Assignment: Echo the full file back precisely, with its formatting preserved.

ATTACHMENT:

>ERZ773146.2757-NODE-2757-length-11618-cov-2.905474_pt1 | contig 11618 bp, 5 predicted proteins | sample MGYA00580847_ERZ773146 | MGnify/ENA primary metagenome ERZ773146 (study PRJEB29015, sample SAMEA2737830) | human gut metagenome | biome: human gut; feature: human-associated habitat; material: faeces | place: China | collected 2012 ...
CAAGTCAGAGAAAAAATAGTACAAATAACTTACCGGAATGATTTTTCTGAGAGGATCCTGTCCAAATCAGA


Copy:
>ERZ773146.2757-NODE-2757-length-11618-cov-2.905474_pt1 | contig 11618 bp, 5 predicted proteins | sample MGYA00580847_ERZ773146 | MGnify/ENA primary metagenome ERZ773146 (study PRJEB29015, sample SAMEA2737830) | human gut metagenome | biome: human gut; feature: human-associated habitat; material: faeces | place: China | collected 2012 ...
CAAGTCAGAGAAAAAATAGTACAAATAACTTACCGGAATGATTTTTCTGAGAGGATCCTGTCCAAATCAGA